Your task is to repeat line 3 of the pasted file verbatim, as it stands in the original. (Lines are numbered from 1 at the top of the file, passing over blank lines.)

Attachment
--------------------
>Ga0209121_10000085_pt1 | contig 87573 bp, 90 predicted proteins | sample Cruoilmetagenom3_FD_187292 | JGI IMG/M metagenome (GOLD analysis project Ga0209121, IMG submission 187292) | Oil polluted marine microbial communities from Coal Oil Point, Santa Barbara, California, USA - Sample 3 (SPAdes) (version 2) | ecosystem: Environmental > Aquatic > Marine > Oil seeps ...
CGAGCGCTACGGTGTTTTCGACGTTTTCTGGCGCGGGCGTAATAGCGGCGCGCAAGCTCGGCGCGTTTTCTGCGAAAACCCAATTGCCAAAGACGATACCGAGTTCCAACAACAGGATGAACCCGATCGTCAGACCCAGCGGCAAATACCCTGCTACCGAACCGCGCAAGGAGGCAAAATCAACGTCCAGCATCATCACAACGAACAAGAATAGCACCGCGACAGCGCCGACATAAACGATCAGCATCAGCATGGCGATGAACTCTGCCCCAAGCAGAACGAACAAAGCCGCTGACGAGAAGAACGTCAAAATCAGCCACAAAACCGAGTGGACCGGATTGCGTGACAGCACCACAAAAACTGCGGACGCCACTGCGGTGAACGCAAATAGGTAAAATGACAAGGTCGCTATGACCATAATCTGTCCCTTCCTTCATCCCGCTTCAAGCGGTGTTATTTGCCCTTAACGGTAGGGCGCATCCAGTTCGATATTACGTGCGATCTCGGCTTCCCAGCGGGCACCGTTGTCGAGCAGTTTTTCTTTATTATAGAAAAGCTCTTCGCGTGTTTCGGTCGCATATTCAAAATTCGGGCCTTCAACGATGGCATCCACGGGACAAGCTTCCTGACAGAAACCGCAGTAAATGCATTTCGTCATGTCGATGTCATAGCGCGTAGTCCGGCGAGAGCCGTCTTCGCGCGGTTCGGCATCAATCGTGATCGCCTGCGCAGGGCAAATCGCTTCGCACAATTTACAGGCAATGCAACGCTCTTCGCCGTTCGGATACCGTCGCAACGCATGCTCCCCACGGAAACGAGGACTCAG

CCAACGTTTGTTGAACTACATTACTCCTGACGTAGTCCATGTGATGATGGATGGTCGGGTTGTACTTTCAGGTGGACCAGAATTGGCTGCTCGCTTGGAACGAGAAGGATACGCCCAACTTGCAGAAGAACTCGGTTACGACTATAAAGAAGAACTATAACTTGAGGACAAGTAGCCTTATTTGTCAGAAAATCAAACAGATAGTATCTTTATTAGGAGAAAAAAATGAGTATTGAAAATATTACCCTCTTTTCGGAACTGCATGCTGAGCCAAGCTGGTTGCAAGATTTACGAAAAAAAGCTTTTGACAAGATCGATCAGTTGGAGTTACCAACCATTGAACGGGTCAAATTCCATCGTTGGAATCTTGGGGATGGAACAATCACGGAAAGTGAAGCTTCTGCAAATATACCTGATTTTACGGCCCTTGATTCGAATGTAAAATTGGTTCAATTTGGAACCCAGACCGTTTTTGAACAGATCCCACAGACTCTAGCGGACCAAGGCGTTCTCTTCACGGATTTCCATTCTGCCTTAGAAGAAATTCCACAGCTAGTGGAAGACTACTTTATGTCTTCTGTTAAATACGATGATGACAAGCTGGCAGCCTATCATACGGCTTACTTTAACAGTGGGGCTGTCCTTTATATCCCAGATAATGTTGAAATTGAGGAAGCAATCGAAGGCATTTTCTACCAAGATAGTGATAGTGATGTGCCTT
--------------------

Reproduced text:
CCAACGTTTGTTGAACTACATTACTCCTGACGTAGTCCATGTGATGATGGATGGTCGGGTTGTACTTTCAGGTGGACCAGAATTGGCTGCTCGCTTGGAACGAGAAGGATACGCCCAACTTGCAGAAGAACTCGGTTACGACTATAAAGAAGAACTATAACTTGAGGACAAGTAGCCTTATTTGTCAGAAAATCAAACAGATAGTATCTTTATTAGGAGAAAAAAATGAGTATTGAAAATATTACCCTCTTTTCGGAACTGCATGCTGAGCCAAGCTGGTTGCAAGATTTACGAAAAAAAGCTTTTGACAAGATCGATCAGTTGGAGTTACCAACCATTGAACGGGTCAAATTCCATCGTTGGAATCTTGGGGATGGAACAATCACGGAAAGTGAAGCTTCTGCAAATATACCTGATTTTACGGCCCTTGATTCGAATGTAAAATTGGTTCAATTTGGAACCCAGACCGTTTTTGAACAGATCCCACAGACTCTAGCGGACCAAGGCGTTCTCTTCACGGATTTCCATTCTGCCTTAGAAGAAATTCCACAGCTAGTGGAAGACTACTTTATGTCTTCTGTTAAATACGATGATGACAAGCTGGCAGCCTATCATACGGCTTACTTTAACAGTGGGGCTGTCCTTTATATCCCAGATAATGTTGAAATTGAGGAAGCAATCGAAGGCATTTTCTACCAAGATAGTGATAGTGATGTGCCTT